QA coaching and feedback from graded calls is also critical to the development of your team, but nothing replaces real-time support and coaching.
HELPFUL TIP: As you plan out your day (by looking at poor performers the day prior), walk the floor with your tablet and listen in real-time. Don’t be afraid to jump in and take over a call or tell your agent, “Let me handle the next one for you.” Not only does seeing someone else do it properly produce results faster, but you’ll also earn the respect of your team members by getting into the trenches with them. If you aren’t ready and willing to take calls with your team members, you are in the wrong position.
5. Make Structure and Process Consistent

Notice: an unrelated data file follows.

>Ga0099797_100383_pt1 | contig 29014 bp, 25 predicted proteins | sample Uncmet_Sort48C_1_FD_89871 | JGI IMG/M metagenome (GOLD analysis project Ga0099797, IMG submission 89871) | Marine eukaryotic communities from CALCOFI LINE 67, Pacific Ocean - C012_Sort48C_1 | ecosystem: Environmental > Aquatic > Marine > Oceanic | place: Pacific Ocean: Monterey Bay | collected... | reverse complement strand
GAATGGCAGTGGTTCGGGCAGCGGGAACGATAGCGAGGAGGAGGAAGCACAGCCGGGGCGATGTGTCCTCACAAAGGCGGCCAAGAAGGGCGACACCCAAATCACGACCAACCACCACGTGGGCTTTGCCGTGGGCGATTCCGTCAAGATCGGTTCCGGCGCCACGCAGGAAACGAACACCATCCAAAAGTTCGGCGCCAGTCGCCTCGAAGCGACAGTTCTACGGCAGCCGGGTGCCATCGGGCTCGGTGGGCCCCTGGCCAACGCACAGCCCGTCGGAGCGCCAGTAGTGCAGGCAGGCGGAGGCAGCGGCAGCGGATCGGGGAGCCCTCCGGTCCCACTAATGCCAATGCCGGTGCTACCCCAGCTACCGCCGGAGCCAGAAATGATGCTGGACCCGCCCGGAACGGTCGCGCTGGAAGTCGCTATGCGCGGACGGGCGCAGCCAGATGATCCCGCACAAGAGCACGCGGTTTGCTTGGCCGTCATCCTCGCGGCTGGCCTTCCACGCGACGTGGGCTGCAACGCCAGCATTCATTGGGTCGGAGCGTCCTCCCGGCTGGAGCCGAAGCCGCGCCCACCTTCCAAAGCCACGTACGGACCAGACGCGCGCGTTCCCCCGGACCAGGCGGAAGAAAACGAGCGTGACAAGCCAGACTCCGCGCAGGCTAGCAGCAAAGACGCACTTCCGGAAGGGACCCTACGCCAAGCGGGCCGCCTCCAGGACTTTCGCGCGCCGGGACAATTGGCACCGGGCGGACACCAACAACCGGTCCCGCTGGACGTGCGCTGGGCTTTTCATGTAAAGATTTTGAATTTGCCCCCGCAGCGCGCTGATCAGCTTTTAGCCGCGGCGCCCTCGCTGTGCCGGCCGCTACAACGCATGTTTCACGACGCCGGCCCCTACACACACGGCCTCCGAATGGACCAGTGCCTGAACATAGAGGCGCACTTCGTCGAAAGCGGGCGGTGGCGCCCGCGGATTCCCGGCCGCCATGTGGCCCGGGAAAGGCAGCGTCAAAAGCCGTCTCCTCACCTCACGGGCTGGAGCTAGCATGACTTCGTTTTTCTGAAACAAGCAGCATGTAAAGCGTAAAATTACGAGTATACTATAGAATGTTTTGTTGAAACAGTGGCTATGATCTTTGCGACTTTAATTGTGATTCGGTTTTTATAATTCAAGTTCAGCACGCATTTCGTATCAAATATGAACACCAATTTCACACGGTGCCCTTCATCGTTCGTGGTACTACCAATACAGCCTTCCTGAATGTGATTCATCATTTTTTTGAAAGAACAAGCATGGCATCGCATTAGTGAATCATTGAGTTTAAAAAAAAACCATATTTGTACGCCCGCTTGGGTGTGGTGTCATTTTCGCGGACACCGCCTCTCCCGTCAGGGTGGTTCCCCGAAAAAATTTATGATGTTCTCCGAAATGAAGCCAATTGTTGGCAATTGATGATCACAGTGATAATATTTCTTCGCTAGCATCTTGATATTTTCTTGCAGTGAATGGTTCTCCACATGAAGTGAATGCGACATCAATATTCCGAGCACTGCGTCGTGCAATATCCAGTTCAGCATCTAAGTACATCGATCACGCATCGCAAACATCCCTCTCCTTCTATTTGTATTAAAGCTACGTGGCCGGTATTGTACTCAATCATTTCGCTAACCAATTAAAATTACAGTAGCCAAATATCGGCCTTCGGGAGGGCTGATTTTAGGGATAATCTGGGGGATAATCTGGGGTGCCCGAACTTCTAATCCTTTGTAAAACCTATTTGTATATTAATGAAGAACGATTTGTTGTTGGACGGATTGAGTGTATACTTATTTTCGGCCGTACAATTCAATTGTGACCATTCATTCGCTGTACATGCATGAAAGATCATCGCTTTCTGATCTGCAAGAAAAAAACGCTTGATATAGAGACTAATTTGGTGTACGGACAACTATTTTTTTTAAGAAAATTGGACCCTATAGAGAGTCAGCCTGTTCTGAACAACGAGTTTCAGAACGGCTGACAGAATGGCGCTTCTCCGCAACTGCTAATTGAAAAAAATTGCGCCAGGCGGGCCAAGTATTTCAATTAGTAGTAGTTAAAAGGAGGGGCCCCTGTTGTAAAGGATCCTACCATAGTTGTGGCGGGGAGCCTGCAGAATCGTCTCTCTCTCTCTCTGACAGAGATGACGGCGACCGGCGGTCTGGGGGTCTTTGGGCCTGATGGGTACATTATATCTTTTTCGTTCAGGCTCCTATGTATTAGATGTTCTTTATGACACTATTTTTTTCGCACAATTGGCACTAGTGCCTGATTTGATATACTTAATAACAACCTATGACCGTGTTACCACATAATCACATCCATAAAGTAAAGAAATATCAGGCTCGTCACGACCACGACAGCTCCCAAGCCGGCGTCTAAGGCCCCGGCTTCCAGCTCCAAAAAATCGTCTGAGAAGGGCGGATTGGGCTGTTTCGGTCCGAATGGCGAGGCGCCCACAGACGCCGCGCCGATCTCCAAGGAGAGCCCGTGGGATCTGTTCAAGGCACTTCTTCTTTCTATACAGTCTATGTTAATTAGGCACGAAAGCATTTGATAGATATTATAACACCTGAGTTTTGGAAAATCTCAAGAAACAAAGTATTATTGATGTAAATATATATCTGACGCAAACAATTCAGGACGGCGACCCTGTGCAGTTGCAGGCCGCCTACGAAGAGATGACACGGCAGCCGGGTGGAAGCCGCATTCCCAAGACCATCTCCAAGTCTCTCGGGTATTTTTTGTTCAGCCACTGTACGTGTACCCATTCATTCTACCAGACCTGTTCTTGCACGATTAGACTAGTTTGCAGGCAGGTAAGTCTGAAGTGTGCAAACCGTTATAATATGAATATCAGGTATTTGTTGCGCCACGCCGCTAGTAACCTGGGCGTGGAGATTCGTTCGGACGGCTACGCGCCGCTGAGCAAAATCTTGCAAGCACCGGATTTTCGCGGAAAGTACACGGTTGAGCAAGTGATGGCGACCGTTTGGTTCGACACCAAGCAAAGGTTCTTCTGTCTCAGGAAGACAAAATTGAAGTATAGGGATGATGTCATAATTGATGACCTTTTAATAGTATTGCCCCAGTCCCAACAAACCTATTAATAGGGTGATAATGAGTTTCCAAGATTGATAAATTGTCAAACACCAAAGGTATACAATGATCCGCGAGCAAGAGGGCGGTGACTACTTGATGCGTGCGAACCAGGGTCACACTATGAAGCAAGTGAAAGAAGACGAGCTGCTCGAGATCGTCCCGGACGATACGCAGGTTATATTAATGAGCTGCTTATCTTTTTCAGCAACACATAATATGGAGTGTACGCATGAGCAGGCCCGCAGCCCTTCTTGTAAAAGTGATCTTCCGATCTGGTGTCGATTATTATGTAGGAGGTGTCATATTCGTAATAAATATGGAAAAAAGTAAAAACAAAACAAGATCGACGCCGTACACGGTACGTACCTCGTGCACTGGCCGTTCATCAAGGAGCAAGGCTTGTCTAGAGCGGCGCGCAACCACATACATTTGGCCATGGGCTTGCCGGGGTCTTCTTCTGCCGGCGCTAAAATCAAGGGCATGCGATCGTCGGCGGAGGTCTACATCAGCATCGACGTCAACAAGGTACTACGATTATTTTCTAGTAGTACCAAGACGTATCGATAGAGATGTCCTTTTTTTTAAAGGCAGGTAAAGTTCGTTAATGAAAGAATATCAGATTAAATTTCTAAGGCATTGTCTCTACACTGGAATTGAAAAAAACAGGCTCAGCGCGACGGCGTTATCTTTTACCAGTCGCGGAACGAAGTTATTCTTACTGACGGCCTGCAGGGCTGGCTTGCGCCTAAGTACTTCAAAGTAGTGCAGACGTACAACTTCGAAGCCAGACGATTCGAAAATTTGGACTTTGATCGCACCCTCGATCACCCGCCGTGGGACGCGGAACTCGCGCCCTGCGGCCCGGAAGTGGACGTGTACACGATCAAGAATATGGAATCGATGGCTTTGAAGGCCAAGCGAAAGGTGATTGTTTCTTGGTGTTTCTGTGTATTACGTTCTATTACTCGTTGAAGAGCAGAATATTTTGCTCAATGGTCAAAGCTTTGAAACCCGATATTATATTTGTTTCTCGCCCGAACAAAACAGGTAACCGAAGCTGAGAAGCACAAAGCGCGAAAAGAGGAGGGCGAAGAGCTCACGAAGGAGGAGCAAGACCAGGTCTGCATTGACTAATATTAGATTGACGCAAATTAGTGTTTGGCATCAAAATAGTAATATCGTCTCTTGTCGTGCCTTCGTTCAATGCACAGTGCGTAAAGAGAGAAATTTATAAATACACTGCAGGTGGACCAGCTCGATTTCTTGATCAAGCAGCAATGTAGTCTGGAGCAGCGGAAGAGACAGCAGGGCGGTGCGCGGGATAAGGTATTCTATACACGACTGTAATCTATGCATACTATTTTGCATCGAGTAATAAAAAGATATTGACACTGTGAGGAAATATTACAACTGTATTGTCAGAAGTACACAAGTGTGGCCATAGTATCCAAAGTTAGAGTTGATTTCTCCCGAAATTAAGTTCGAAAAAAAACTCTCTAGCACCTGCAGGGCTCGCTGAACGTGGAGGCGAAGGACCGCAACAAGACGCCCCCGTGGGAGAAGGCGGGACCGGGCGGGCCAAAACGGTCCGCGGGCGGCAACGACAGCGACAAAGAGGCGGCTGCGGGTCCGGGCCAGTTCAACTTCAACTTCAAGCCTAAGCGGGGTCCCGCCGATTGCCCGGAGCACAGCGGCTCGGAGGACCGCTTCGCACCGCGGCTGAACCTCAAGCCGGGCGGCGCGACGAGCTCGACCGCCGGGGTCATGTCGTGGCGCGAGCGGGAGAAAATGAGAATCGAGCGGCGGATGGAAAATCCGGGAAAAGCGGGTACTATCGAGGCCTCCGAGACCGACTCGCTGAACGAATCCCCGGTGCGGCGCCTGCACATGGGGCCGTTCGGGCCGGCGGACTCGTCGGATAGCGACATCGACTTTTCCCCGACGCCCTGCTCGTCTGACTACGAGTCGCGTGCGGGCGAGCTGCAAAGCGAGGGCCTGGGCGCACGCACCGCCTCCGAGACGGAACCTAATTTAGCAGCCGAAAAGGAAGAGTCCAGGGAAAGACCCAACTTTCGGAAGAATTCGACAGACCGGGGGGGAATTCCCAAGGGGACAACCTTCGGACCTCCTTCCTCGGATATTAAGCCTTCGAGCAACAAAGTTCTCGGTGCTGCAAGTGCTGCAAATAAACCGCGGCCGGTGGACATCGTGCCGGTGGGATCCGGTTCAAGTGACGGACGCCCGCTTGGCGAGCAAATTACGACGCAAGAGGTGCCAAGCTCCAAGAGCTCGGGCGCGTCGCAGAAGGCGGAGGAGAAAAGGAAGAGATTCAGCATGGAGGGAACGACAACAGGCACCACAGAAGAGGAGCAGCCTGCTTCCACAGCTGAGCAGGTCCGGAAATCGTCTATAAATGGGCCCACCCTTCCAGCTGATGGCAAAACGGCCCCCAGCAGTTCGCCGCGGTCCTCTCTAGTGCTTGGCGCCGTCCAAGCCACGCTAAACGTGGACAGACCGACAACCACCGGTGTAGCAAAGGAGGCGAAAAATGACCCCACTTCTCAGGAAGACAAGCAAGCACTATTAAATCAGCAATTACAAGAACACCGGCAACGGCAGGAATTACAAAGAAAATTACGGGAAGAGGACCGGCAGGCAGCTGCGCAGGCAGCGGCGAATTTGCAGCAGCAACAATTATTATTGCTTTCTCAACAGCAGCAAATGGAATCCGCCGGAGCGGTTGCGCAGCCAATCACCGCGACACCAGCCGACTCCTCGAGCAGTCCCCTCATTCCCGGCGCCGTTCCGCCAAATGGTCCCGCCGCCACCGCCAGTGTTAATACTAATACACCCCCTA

For most of the population, unpredictability creates stress. That is why many of the best team leaders are structured people, repeating the same actions until they become habits.
Part of that statement involves planning out your day because, without a to-do list, the things you know you need to accomplish can easily slip off your radar. More importantly, however, it refers to how you handle certain situations.
For example, when an agent is having trouble for an extended period, let’s say you decide not to put them on an action plan the first time but coach him instead. The second time, you choose to coach again. Then, the third time you put him on an action plan.
How will that action plan be viewed? Most likely, the agent will perceive it as a punitive action, and, in the contact center world, many agents will give up and even quit rather than working on their action plan.